Orris Root Powder: Flavor Profile
Orris root, which you might hear referred to as “the perfume spice,” is the root of the iris flower. The flower, of course, is known for its vibrant and aromatic purple blooms. And the root is equally as pungent, having been used in perfumes and incense for thousands of years.
In culinary use, Orris has a strong flavor. It has bold notes of flower and licorice, and therefore, it’s not typically a stand-alone spice. Rather, Orris root works best in combination with other pungent and aromatic spices. You’ll find it used in Middle Eastern cuisine. It’s an ingredient in ras el hanout, for example, a flavorful Moroccan blend that’s used to spice many of the country’s dishes.
Orris Root: Common Uses
Orris has traditionally been used in herbal medicine and perfumery, although it does have some culinary uses. Typically, it’s blended with other spices to make ethnic spice blends. And it’s also a flavoring agent for spirits. Common uses include:
- Spice Blends – The pungent violet flavor of orris root lends itself to many Middle Eastern spice blends. Yet, it’s often used sparingly.
- Potpourri – An aromatic, orris root is widely used in potpourri blends to deliver a strong, flowery profile.
- Perfumery – Orris root has been used in perfumes as far back as the Egyptians. And that remains true today. Orris root was said to be a secret ingredient in Chanel No. 5 perfume.
- Seasoning Spirits – The orris root is commonly infused in gin and vodka to create a flowery, fresh flavor.
Orris Root: History
The flowers used to make orris root are native to the eastern Mediterranean, as well as India and North Africa. The iris flowers have long been a popular ornamental, named for the rainbow goddess Iris, thanks to their exquisite beauty.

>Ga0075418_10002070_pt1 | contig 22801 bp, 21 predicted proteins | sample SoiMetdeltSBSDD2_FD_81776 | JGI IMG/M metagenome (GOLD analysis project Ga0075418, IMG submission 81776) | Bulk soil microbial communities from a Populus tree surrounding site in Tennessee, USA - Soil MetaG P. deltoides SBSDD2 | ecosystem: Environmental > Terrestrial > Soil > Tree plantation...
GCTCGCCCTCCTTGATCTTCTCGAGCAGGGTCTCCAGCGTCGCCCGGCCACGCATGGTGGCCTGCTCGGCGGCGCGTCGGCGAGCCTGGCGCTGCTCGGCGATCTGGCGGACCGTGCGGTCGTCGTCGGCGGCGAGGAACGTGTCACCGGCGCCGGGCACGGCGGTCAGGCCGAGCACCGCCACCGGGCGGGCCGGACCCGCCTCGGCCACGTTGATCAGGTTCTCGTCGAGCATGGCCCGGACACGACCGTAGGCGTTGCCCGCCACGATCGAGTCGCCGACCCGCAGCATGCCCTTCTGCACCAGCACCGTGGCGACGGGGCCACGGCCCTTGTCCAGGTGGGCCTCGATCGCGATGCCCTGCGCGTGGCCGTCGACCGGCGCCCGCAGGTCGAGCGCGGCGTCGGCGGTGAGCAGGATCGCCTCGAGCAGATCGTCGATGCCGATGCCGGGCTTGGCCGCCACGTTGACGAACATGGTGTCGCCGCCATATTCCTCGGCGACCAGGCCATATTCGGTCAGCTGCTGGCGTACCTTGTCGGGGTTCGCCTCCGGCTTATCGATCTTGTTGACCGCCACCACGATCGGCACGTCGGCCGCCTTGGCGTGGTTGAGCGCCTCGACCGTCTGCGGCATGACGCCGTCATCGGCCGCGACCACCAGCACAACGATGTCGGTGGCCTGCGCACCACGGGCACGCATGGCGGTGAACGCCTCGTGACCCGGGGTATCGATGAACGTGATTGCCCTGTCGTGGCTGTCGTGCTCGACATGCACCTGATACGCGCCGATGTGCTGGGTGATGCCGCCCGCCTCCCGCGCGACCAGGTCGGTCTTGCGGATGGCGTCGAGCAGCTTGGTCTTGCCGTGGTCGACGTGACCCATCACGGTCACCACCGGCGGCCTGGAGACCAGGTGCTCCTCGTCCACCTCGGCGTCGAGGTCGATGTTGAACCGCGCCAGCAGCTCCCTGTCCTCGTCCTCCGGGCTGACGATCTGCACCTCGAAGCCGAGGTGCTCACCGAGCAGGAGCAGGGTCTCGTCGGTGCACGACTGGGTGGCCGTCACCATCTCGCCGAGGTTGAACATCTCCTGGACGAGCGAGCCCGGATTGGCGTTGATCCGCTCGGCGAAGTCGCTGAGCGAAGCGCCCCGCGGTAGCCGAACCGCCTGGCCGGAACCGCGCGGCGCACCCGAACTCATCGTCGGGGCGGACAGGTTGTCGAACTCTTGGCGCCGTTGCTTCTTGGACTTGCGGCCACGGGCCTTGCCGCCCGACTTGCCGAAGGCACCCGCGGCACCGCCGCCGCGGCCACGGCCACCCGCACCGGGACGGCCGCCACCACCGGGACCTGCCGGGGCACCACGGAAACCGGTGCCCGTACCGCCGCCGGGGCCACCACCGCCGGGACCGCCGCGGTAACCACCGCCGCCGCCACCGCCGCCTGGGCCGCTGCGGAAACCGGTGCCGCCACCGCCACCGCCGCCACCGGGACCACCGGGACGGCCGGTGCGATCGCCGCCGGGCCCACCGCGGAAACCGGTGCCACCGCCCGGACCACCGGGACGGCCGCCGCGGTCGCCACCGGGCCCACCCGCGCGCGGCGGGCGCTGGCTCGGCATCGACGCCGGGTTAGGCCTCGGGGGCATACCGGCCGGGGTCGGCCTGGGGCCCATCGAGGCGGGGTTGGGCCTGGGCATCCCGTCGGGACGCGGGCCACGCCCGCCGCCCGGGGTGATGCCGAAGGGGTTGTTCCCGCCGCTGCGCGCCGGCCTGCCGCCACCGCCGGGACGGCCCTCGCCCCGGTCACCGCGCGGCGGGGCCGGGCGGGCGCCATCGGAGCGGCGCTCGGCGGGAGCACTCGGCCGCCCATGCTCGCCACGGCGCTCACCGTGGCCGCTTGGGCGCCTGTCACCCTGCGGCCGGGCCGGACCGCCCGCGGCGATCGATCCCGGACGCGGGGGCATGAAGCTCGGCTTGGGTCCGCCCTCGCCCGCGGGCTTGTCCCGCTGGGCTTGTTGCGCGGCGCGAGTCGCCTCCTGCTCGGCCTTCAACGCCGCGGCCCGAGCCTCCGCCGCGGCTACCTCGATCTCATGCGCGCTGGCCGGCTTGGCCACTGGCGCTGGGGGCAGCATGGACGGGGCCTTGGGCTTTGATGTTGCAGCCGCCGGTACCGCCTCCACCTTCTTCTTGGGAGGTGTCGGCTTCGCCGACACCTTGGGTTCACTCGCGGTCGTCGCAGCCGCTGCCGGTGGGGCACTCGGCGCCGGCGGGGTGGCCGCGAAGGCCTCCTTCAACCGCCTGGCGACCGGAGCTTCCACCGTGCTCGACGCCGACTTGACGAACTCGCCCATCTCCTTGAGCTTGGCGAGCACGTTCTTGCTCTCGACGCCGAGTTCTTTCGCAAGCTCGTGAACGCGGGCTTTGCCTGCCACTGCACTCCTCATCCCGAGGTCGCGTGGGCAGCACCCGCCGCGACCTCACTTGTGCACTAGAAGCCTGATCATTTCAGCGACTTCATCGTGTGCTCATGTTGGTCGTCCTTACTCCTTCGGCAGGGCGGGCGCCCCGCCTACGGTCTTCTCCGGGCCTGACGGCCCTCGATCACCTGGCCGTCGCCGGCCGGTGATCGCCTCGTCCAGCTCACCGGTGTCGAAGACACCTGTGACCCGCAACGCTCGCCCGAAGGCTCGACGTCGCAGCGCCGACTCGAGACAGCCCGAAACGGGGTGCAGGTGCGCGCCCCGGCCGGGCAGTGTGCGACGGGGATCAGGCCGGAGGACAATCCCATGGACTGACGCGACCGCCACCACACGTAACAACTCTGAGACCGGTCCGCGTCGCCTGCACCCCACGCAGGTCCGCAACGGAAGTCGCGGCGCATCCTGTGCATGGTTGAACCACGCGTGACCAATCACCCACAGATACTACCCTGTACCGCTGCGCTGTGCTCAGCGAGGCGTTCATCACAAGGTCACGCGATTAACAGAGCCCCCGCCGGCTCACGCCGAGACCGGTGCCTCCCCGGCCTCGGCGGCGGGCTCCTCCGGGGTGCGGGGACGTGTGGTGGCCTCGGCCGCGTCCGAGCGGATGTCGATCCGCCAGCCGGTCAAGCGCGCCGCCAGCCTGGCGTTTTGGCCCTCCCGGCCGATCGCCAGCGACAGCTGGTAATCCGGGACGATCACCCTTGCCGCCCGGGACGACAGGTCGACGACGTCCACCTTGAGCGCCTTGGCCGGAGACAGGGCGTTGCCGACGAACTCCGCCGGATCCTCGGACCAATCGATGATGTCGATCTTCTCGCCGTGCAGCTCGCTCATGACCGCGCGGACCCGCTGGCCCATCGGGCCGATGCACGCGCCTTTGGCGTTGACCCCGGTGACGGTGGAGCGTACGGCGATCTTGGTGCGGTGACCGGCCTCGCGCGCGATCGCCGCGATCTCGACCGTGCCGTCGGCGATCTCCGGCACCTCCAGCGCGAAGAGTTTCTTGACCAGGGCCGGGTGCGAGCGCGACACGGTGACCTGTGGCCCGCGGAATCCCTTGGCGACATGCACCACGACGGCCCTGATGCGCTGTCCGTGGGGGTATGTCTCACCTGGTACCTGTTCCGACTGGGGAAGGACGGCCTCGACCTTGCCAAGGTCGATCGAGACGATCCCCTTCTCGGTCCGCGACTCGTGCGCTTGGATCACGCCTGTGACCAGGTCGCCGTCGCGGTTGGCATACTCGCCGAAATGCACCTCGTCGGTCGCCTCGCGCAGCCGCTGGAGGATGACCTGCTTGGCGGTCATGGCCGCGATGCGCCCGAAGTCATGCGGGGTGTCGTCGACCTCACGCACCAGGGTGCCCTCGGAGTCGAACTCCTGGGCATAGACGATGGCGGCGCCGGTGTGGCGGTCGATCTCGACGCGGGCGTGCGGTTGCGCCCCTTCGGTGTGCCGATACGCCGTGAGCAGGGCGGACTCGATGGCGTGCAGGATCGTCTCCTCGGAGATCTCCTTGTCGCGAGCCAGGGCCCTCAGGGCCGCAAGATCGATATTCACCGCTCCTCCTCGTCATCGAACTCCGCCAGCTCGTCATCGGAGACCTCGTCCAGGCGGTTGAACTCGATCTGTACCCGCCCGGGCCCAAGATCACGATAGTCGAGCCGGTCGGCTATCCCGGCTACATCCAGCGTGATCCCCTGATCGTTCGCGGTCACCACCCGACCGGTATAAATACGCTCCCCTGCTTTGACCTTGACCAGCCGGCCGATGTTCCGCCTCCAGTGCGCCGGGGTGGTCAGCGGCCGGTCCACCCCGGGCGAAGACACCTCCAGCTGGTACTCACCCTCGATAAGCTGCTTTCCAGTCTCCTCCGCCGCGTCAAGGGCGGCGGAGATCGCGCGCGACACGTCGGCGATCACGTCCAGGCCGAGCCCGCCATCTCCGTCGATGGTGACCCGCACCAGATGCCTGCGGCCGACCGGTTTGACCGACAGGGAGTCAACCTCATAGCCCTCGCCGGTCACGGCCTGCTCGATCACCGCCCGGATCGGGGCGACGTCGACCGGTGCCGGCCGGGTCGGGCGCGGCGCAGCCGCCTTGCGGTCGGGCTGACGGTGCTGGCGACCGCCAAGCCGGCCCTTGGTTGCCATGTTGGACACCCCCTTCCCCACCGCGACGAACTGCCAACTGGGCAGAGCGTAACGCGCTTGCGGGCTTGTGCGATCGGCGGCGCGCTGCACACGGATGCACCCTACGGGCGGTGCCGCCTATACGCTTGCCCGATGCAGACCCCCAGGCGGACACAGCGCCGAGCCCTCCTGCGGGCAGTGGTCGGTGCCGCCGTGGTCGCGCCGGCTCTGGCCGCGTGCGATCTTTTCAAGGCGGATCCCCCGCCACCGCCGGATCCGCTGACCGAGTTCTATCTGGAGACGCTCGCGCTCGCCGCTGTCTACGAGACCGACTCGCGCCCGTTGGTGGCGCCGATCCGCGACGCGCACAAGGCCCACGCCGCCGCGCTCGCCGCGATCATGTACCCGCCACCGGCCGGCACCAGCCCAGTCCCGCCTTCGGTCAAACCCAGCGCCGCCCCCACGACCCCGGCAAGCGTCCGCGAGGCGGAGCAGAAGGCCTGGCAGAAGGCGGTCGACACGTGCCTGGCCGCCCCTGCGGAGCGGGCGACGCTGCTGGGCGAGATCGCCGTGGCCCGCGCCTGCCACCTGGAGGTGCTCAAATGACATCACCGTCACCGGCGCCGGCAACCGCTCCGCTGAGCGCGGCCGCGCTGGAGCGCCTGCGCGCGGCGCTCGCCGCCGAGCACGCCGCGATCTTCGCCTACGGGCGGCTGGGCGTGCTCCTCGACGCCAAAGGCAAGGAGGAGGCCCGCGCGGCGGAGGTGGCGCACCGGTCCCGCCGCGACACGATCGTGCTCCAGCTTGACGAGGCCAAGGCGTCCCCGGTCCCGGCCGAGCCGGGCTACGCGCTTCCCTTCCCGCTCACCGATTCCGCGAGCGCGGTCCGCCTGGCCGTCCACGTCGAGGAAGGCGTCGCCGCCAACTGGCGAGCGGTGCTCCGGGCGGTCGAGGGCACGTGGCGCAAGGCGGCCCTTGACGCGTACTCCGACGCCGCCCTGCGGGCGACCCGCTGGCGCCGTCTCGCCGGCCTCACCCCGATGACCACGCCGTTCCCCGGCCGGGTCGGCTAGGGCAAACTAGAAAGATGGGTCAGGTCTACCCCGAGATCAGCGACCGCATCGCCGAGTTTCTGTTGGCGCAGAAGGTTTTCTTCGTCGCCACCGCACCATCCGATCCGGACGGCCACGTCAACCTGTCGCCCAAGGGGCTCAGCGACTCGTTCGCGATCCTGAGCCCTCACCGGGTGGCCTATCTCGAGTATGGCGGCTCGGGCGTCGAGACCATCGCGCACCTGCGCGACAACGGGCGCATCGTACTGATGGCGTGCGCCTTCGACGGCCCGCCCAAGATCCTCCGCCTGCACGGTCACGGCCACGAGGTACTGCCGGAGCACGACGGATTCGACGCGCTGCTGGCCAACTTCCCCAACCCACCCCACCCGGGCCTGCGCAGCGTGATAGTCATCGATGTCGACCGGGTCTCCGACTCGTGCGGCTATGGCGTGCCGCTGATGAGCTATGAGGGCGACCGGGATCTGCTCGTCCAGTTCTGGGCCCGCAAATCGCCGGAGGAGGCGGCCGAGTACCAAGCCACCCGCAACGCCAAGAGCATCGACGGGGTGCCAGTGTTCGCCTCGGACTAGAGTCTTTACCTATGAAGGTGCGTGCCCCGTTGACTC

The powder of the root has been used in perfumery since ancient times. Both the Greeks and Romans used it in perfume and incense blends, and ancient healers like Pliny the Elder used it for medicinal purposes. The flower was so popular in Florence during the Middle Ages that it was incorporated into the city’s coat of arms.
Although Orris root powder was used in cooking throughout the 16th and 17th century, it was much more common in perfumery. The only region that continues to utilize it widely is North Africa, where it’s found in many popular spice blends.
Cultivation and Production
Orris root is produced from the rhizome of the iris flower, which is the ginger-like root. The iris flower is native to the Mediterranean and typically features a violet flower that almost smells like grape soda.
The plants take three years to mature, at which point, the rhizomes are harvested, peeled and powdered. The peeling process is very delicate and time-consuming. Special care must be paid in peeling to protect the flavor of the root.
Once peeled, the roots are dried and then ground into a fine powder. Orris root powder is white in color, it has a strong violent scent, and it typically has a smooth, silky texture similar to talc powder.
About Our Orris Root Powder
Orris root is most widely produced in North Africa, with Morocco and Egypt playing a central role in its production. Burma Spice works with iris growers in Egypt who produce orris powder.